While the instrument 23 is typically illustrated in FIG. 1 as utilized in conjunction with a bent sub and a non-rotating drill string and associated parts, the instrument may also be employed for surveying a well in which no drill string is present, or may be employed in a rotating type drill string.
Referring now to FIG. 2, the instrument 23 has a vertically elongated hollow fluid tight housing or body 29 whose cylindrical side wall 30 is centered about the longitudinal axis 25 of the instrument and the portion of the well within which the instrument is contained. The upper portion of body 29 may be closed and sealed by a top adapter 31 threadedly connected to the body at 32 and having a suspending eye or other element 33 by which the instrument is connected in any appropriate manner to cable 26 for suspension by the cable in the well. The lower end of body 29 may be closed by the mule shoe element 34.
Contained within body 29, the instrument 23 includes an elongated probe 35 which may be of a known construction adapted to respond to changes in the inclination of the instrument in the well and the direction of that inclination. More particularly, the probe may be of a general type disclosed in U.S. Pat. Nos. 3,791,043 and 3,862,499. The probe may have an externally cylindrical hollow case or body 36 which is appropriately mounted for rotation about axis 25 relative to outer body 29 by reception within sleeve bearings 37 secured to body 29 and closely rotatably receiving the probe case. Within case 36, probe 35 includes two or three gravity actuated sensing elements (three illustrated at 38, 39 and 40), and two or three direction responsive sensing elements (three illustrated at 41, 42 and 43). Sensors 38, 39 and 40 may typically be pendulum type units, pendulous strain gauges, or the like, each acting to develop an electrical signal corresponding to changes in the inclination of a corresponding axis of the particular sensor with respect to the vertical. The sensing axis OZ of one of these sensors (typically sensor 38) may coincide with the longitudinal axis 25 of the instrument, while the sensing axes OX and OY of the other two units 39 and 40 may extend perpendicular to axis OZ and the longitudinal axis 25 of the instrument and perpendicular to one another. The three units 38, 39 and 40 thus sense three components of the inclination of instrument 23 with respect to the vertical, and together can define that inclination precisely.
The three direction sensors 41, 42 and 43 similarly sense three different components of the earth's magnetic field, with respect to three axes OZ', OX' and OY' respectively. The axis OZ' may coincide with the previously mentioned axis OZ of inclination sensor 38, while the axes OX' and OY' may be parallel to axes OX and OY respectively. When only two sensors of each type are employed, the sensors 38 and 41 are usually omitted.
Electrical signals from each of the sensors 38 through 43 are delivered to an electronic unit 44 which is contained within housing 36 of the probe and which produces an electrical output in line 26 leading to the surface of the earth. This output includes signals corresponding to the inclination and direction components sensed by elements 38 through 43, with those signals being delivered to cable 26 in multiplex form for delivery to the surface equipment 45. Cable 26 may be a single conductor cable, with the second side of the circuit completed through ground or through the drill string, or may have an outer conductive armour portion completing the second side of the circuit.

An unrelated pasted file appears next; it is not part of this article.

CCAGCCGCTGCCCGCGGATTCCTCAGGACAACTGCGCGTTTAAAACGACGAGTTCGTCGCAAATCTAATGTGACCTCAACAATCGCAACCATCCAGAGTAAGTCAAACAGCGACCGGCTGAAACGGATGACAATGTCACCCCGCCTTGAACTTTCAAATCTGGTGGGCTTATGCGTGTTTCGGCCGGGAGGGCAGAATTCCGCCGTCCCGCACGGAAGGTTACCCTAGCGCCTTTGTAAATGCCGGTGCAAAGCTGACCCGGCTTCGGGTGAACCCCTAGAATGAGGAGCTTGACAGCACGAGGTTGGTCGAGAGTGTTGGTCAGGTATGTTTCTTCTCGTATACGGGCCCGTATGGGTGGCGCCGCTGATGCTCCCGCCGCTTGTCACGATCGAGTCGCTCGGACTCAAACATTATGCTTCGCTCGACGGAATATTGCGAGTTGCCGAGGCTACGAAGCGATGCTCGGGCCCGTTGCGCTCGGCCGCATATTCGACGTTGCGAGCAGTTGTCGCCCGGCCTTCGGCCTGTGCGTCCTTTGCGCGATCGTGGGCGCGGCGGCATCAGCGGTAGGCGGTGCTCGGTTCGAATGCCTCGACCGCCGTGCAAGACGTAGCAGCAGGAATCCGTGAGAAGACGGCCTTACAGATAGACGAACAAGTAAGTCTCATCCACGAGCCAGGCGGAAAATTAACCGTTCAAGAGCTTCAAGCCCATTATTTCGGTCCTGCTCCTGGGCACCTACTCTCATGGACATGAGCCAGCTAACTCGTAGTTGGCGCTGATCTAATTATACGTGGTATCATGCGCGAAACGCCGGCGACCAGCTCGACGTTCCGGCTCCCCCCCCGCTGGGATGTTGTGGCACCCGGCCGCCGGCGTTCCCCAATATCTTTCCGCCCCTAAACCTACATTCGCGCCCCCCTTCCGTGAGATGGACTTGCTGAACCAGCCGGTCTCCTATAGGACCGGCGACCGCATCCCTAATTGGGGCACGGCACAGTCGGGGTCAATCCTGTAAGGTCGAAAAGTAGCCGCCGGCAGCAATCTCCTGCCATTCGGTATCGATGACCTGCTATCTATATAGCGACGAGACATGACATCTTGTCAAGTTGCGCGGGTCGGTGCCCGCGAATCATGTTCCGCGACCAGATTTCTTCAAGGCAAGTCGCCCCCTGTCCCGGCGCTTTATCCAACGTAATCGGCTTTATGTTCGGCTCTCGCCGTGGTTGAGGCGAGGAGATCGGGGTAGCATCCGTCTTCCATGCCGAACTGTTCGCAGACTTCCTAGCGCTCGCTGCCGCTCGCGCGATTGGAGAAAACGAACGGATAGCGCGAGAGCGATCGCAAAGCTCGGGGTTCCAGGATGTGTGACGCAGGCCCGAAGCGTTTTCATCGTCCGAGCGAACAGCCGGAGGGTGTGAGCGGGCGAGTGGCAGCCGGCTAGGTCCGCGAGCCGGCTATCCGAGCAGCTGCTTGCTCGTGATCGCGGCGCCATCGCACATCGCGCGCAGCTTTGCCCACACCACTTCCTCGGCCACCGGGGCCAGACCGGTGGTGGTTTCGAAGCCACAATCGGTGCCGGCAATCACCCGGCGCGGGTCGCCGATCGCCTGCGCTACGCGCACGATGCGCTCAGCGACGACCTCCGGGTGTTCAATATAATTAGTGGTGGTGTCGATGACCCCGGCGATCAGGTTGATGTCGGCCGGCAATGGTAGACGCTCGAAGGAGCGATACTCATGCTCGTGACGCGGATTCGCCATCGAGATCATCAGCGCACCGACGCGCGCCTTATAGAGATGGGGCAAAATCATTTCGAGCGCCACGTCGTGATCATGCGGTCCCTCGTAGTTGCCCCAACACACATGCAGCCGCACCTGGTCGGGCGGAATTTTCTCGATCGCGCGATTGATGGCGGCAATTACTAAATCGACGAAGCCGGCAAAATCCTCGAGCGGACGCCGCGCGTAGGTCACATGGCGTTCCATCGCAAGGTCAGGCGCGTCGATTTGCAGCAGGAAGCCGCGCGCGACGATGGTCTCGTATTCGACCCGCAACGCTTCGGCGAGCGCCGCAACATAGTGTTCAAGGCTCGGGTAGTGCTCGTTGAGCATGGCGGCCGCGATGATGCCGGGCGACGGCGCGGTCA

In the instruments of the above mentioned prior U.S. Pat. Nos. 3,791,043 and 3,862,449, the sensing elements corresponding to sensors 38 through 43 of the present invention are fixed relative to the outer casing of the instrument, and produce individual component signals which vary in different rotary positions of the probe. These varying components can be summed at the surface of the earth, however, to arrive at an overall inclination and azimuth which theoretically remain constant regardless of the position to which the probe turns. In the present tool, the probe 35 which contains the sensors is purposely mounted to turn relative to outer body 29 about axis 25 so that any slight variations or offsets in the readouts during such rotation may be noted. This rotation is effected by provision in the instrument 23 of a rotator 46 which may be energized by vibrational movement of body 29 during a drilling operation. A resolver 47 above probe 35 may respond to such rotation of the probe and deliver signals to the surface of the earth indicative of the rotary position of the probe at any particular instant. Resolver 47 may be of any conventional construction, including a body or stator 48 which may be externally cylindrical and located within upper sleeve bearing 37 for limited movement along axis 25. The body 48 of the resolver may be retained against rotation by a non-rotating bellows 49 having its upper end 50 clamped annularly against a portion 51 of adapter 31 by a clamp 52. A tubular lower end portion 53 of the bellows may be secured by a clamp 54 to a shaft 55 projecting upwardly from and rigidly secured to stator body 48 of the resolver so that the bellows 49 acts to retain that body against rotation while permitting slight axial movement thereof. The rotor 56 of resolver 47 has its shaft 57 connected by a flange 58 to the case 36 of probe 35, so that the rotor of the resolver turns about axis 25 in correspondence with the rotation of the probe. The windings of the resolver are connected by conductors 59 to electronic circuit 44 in the probe, with those conductors being flexible and long enough to permit relative rotation of the probe and resolver body through at least 360 degrees. The resolver produces signals in lines 59 corresponding to the instantaneous angular position of rotor 56 relative to stator body 48, and thus corresponding to the relative rotary position of probe 35 with respect to case 36 of the instrument. The electrical data processing circuit 44 produces signals corresponding to or dependent upon these resolver produced signals in two of the channels of the multiplexed output delivered to the surface of the earth through cable 26. The wire or wires 159 between the probe and cable 26, like lines 59, are flexible enough and long enough to avoid interference with the rotation of the probe relative to case 29.